26. Steve Schmedeke’s case background story at the trib yesterday contained some details that I hadn’t seen before (or don’t remember). [SNIPPETS]

    …On Friday, Feb. 27, 2004, Maniaci picked up Savio and took her out to dinner with another couple at the Samba Room in Naperville, according to court testimony. They went to a bar and returned to Savio’s home and had sex. Maniaci testified that he saw none of the injuries later found on Savio’s arm, elbow and finger.

    On Saturday they ate breakfast at Steak ‘n Shake. Maniaci dropped Savio off at her home about 11 a.m.

    A few hours later, her next-door neighbors saw her come home from a grocery shopping trip. Pontarelli helped her bring in the groceries and then the two ate lunch together.

    The last time anyone heard from Savio, according to court testimony, was around midnight on Sunday, Feb. 29, when Maniaci was awakened by a phone call. The couple had talked earlier of meeting Saturday night but hadn’t….

    …On that Tuesday, while Savio’s sisters were at her house, Peterson began pounding on the door, ran upstairs with a clothes basket and stuffed clothing and papers inside it, according to one sister’s testimony. Susan Doman testified that she heard Peterson on the phone saying, “Morelli, I got it.”

    Phone records show Peterson spoke with his former Bolingbrook police partner Alex Morelli at about that time. Prosecutors have speculated that Peterson took Savio’s will or some incriminating evidence….


  27. Interesting information about Morelli, which I never heard before. What I have heard is that Morelli made a statement after Stacy’s disappearance:

    CRAIG WALL, FOX NEWS, JANUARY 15, 2008: “… Alex Morelli, Drew’s former partner says he wants nothing more to do with Drew and has nothing positive to say about him. He said Drew has turned his world upside down…”

    Wonder if he’s on the prosecution’s witness list?

  28. [SNIPPETS]

    Experts: 3-year-old Drew Peterson jury pool unusual, could lead to complications
    BY JON SEIDEL Sun-Times Media jseidel@suntimes.com July 19, 2012 5:15PM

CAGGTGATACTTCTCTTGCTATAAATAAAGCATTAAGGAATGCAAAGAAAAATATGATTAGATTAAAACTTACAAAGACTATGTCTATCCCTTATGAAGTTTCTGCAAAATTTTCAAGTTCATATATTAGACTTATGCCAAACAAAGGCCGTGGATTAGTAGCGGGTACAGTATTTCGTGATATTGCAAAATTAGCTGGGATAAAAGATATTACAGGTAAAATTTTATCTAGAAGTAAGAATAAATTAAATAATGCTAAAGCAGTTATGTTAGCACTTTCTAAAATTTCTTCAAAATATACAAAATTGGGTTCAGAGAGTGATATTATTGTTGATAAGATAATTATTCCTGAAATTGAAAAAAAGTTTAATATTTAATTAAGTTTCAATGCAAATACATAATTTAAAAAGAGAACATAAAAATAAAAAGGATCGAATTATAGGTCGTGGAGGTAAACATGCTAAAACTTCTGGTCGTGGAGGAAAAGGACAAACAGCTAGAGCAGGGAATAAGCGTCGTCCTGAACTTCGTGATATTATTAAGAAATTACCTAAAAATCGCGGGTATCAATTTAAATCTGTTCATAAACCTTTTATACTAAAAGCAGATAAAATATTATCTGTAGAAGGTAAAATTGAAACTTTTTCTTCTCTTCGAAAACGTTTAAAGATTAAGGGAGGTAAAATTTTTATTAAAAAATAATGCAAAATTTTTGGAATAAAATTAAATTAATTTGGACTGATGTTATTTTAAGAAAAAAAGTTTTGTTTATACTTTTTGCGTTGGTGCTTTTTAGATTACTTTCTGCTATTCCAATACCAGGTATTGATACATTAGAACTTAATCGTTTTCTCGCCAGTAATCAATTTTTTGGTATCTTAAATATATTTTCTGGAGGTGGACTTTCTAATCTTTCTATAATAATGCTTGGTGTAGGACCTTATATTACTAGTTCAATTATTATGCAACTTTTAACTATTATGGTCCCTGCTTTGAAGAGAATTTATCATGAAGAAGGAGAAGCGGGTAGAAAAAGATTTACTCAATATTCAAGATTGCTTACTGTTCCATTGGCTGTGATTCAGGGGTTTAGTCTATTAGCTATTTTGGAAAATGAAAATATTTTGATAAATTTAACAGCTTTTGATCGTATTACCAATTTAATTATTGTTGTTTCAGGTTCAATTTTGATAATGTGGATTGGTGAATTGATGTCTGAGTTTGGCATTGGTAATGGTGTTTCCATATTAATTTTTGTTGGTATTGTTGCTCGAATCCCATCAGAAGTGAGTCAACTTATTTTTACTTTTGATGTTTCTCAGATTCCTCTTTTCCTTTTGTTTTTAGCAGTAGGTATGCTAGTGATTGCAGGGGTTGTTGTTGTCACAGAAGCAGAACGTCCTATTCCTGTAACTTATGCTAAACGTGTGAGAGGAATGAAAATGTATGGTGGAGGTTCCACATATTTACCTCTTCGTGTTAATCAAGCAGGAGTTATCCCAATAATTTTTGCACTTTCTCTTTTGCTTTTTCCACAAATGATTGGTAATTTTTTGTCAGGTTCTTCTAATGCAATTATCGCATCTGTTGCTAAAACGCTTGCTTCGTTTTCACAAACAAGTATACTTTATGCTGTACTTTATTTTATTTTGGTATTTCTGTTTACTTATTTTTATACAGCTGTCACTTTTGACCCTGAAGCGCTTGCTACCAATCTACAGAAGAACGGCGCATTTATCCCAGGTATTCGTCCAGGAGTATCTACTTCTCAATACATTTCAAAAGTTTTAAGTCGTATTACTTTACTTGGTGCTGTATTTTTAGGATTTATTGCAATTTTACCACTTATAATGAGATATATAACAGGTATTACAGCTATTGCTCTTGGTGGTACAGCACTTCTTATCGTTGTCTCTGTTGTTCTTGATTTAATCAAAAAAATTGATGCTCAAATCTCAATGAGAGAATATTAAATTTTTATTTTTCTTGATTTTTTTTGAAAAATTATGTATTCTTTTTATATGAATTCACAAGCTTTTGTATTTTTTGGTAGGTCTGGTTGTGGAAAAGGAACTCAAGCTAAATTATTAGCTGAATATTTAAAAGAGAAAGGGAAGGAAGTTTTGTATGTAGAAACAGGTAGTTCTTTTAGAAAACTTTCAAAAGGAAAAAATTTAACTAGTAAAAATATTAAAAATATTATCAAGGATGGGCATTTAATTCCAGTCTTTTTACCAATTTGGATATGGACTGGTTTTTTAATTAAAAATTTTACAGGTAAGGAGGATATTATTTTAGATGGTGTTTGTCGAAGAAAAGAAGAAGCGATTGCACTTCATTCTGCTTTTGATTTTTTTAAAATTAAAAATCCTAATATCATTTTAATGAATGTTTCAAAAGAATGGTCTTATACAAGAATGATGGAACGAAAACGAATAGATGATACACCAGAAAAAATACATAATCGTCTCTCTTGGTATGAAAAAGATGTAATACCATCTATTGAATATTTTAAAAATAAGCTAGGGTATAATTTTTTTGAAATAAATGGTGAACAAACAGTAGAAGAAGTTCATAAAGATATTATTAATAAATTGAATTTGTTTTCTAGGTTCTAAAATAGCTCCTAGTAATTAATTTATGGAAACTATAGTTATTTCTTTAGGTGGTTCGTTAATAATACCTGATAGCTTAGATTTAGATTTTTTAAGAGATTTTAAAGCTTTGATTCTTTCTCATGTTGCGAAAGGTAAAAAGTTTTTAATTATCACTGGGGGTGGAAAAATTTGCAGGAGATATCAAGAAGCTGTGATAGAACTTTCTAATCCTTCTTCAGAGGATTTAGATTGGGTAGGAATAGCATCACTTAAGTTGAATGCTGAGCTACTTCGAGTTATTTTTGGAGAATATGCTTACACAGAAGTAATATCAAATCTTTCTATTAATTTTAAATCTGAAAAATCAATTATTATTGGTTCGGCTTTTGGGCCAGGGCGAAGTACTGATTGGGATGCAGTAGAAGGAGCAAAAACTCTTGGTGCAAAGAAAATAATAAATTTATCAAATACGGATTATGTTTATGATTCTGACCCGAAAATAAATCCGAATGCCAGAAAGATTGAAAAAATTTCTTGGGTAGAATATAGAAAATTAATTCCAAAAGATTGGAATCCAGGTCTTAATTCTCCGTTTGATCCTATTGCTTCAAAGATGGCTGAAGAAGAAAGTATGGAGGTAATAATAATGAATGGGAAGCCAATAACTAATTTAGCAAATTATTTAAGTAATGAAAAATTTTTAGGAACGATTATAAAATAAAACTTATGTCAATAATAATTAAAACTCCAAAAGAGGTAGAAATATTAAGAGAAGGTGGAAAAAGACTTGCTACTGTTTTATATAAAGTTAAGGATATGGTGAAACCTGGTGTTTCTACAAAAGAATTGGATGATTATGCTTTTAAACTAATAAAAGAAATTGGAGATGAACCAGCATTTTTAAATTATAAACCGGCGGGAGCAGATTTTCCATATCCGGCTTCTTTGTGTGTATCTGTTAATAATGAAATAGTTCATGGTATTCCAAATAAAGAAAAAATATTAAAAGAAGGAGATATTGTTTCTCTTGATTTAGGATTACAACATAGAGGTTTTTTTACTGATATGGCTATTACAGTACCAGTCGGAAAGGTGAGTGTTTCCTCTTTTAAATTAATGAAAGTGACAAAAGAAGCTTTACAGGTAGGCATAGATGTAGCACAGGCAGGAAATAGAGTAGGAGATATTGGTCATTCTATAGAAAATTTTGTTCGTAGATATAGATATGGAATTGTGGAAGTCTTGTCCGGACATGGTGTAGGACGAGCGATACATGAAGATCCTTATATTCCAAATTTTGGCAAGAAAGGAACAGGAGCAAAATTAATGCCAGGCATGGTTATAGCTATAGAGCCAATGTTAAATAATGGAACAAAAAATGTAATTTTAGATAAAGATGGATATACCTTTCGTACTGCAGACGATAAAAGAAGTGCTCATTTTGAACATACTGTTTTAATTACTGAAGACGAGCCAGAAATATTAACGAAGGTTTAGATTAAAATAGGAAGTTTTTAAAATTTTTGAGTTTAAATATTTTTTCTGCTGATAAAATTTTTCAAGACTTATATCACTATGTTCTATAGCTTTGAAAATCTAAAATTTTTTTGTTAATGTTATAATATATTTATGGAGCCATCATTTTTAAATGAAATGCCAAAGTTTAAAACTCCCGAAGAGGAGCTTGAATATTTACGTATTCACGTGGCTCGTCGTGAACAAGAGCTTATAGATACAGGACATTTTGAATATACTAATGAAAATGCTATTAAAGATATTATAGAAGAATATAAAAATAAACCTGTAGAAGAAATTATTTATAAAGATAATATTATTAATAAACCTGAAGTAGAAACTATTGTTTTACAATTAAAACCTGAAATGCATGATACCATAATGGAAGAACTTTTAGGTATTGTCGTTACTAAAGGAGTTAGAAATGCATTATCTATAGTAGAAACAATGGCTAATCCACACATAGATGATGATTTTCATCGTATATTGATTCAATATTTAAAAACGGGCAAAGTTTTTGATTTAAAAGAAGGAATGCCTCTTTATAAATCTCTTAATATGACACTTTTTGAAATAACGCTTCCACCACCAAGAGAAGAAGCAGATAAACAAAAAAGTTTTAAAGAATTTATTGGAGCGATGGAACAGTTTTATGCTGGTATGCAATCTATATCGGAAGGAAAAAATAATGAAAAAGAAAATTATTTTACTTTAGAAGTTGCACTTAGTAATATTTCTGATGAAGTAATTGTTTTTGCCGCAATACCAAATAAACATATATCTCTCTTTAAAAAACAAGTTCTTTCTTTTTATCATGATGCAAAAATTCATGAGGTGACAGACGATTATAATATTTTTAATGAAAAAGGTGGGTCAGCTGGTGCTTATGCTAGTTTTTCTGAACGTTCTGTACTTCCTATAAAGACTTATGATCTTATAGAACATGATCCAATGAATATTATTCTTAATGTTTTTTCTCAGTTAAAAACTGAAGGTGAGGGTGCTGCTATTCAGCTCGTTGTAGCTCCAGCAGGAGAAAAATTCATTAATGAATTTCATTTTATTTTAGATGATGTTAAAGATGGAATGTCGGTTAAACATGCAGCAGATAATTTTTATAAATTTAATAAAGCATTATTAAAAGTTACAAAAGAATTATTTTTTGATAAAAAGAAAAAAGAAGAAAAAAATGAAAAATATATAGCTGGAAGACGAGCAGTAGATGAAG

…The 12 people who could decide whether Peterson murdered third wife Kathleen Savio will soon be chosen. And for more than 200 Will County residents it’s been a long time coming.

    They’ve lived under a judge’s order since August 2009 not to follow news of what could be the most high-profile case in Will County’s history. Defense lawyers tried to convince the judge to pick from a new group, arguing no Illinois jury pool has ever been on hold for as long as Peterson’s.

    Andrea Lyon, a DePaul University law professor and former attorney for accused Florida daughter killer Casey Anthony, said the use of such an old jury pool invites a reversal in the case by an appellate court. But Neil Adams, a criminal defense attorney who spent 10 years as a Will County prosecutor, sums up the old pool as just another quirk in Peterson’s already bizarre five-year legal saga.

    “It’s odd,” Adams said. “But this is an odd case.”…

    …Will County Court Administrator Kurt Sangmeister said Peterson’s former judge set aside a pool of about 235 potential jurors in 2009. Some of its members have moved away during the lengthy appeal process that put Peterson’s trial on hold. Others have died or have medical problems, but he said the pool still includes more than 200 people — though their identities haven’t been released….


  29. Some other information from JC’s thread regarding testimony:


    Maniaci also said police assured him the Savio investigation would be handled as a homicide until it was proven otherwise.

    Earlier, the lead investigator testified that he always considered Savio’s 2004 death an accident and acknowledged that he did an incomplete investigation. (http://www.suntimes.com/news/peterson/2024852,kathleen-savio-peterson-hearing-020210.article)

    A locksmith also testified to opening the front door to Savio’s home that night and noticing that her deadbolt was not locked, which would have been unusual. According to Savio’s neighbors, who said she was afraid Drew was going to kill her, she always kept all her locks locked. (http://www.myfoxchicago.com/dpp/news/metro/neighbor-testifies-peterson-hearing)